For about six years, I worked at home as a freelance writer, using my home office, or a couch or a chair and sometimes even the bed as I pecked away on my laptop. Then, about three years ago, my sister opened her own consulting business and began renting an office. Her space was located at the top of a winding staircase a floor above a friend/financial planner’s office. I got office envy, and ended up renting the desk next to her. It’s changed my life.
Towards the end of last year, my sister and I decided it was time to get our own space. We found an office that’s a little less than 400 square feet in a 1920s building that once served as headquarters to a railroad company. With high ceilings, exposed ductwork, brick walls and vintage marble floors, it was perfect. We moved in late February and are both thrilled with it.
There were, however, a couple of months when I was a nomad, between offices. It was winter in Chicago. It was dark. It was ugly. Which makes me even more grateful to have an office to call my own. If any other freelancers out there is considering renting space, I highly encourage it. Here’s why I love renting an office, and think other freelancers will, too.
- Productivity. I’m in an office with a door surrounded by other working people doing business. It feels very official and that makes it easier to get into a “time-to-work” headspace, with less procrastinating. When I’m at the office, I’m working. I’m not looking at the laundry piling up or glaring at the cat for making the house stink.
- Boundaries. I don’t have to feel rude by shutting my husband out if I’m working. I can’t hear the neighbors talking in a high-pitched voice to their dog. I can come here on weekends and not feel like I’m missing out on life quite as much. I love my office, its layout, its design, the furniture we bought for it, the coat rack I assembled. I look forward to coming here.
- A commute. In the days when I worked at different publications, a commute wasn’t a good thing. In the years that I worked at home, I’ve come to love it. Granted, it’s only about 1,500 steps from my home to my office, but those are important steps to me. I love having a buffer zone to think or listen to audio books or just enjoy the sunshine as I walk into work. Passing by other people on the street from the start of the day gets me unstuck from the quicksand of my own brain. And coming home at night, it’s nice to clear my head before walking through my door. Bonus: I’m less sedentary throughout the day.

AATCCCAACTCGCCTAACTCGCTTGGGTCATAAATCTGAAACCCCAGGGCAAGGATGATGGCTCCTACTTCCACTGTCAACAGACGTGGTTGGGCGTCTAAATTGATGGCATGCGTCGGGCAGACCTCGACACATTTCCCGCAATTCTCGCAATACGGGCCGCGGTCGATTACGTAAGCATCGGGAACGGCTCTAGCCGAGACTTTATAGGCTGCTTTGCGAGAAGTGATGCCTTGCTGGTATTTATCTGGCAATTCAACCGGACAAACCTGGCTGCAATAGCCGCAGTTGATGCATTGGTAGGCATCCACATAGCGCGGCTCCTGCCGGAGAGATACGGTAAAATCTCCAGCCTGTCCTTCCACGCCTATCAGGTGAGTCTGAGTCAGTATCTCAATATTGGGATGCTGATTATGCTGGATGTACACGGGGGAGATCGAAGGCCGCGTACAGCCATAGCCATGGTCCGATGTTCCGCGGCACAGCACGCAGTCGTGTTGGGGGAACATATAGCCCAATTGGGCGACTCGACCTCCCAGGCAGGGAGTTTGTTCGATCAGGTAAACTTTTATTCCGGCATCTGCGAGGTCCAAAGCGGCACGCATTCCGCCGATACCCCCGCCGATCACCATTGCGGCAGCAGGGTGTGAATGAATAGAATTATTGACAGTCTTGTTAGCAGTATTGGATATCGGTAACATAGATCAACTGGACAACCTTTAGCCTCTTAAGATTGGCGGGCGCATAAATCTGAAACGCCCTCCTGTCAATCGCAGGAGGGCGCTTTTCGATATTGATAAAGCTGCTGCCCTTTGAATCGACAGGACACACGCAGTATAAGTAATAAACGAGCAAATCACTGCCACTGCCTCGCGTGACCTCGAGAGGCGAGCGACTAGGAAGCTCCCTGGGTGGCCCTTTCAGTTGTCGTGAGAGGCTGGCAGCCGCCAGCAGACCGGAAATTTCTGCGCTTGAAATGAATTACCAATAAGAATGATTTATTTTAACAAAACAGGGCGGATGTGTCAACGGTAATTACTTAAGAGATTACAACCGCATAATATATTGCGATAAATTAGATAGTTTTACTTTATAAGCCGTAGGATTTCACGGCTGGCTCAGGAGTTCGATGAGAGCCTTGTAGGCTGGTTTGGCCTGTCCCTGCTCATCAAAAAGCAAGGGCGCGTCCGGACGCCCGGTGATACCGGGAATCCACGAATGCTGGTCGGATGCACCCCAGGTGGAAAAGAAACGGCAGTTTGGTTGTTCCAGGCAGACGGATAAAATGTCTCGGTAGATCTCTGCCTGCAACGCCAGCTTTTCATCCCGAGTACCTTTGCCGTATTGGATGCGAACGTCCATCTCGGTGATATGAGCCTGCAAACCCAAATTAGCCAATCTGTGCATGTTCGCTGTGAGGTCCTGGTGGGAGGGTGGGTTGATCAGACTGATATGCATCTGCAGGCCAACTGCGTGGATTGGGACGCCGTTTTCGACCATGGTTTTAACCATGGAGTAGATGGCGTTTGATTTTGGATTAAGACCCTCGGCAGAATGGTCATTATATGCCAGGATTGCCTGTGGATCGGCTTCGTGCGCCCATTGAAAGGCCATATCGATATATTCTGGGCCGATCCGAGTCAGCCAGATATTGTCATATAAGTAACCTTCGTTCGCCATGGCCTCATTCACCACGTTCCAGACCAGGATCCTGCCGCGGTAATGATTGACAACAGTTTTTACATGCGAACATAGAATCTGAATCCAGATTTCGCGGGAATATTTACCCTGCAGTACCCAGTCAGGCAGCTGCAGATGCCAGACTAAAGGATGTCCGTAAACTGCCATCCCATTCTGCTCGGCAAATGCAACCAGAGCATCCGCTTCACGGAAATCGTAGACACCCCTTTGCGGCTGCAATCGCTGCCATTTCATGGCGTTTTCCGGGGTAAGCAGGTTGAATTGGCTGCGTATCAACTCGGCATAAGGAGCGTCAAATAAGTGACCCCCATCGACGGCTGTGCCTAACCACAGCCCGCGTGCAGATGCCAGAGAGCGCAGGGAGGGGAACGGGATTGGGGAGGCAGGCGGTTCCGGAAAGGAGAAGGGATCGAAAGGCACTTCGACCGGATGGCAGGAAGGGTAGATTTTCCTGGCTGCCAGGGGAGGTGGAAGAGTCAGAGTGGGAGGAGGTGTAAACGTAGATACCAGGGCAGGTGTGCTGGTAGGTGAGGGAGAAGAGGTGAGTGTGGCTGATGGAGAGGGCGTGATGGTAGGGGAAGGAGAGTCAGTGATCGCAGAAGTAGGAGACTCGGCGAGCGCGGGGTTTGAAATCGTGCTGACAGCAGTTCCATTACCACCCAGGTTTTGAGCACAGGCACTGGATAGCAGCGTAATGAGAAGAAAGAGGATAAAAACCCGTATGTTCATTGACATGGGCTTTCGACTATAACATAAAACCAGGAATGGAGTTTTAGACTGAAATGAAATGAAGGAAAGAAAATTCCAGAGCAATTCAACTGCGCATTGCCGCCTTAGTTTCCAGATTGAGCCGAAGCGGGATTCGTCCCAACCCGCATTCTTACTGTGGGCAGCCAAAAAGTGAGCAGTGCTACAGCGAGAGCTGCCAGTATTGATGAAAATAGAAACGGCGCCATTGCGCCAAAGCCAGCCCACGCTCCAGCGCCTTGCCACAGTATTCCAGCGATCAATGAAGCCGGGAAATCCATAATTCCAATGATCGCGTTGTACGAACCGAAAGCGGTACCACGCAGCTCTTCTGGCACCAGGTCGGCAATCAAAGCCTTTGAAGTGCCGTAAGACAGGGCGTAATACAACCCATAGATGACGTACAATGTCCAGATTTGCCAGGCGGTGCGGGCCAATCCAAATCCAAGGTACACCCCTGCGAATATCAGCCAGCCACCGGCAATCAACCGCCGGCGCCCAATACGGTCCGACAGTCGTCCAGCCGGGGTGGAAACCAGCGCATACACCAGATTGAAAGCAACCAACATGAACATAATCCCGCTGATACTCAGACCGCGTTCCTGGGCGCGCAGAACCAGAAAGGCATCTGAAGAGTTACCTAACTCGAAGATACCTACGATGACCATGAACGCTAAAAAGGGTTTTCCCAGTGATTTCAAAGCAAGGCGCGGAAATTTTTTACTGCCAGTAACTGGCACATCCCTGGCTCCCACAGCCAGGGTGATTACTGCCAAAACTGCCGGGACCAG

- Networking. We’ve got doctors, non-profits, video businesses, foundations and others as our neighbors. The office is new, so we’re still meeting people as they move in. It’s nice to be around the energy and ideas of other people. Plus, there’s unlimited networking potential.
- It’s cheaper than you’d think. Again, I share the office with my sister, but what I pay in rent isn’t much more than what you’d pay to float around a co-op space in Chicago, and it’s less than you’d pay for an office in a co-op space. It costs the same as a small, simple, one-off assignment. Yet, it’s entirely priceless.
- It looks professional. Granted, I rarely have people come to me when I interview them or meet with them. I generally travel to somewhere that’s convenient for them. But still, it’s nice to know I can have someone here, rather than meet them at a coffee shop, if the opportunity arises. And there’s this: I love saying “my office.” Because I’m a dork like that.
- Location, location, location. Our office is right by the Metra tracks, a short walk from the El, and it’s across from Mariano’s supermarket and my gym. I have no excuse to A. skip working out B. eat like crap. There is a salad bar across the street! (We don’t need to get into the $5 glass-of-wine happy hours though).
- Taxes are easier. I know, I know, the home office write-off has a ton of perks. And my accountant would probably shudder to read this. But for me, a person who’s not particularly organized, it was a pain to round up all of those expenses every year. The office, itself, is still a write-off, and it’s much easier to just keep track of, even if it comes with a cost.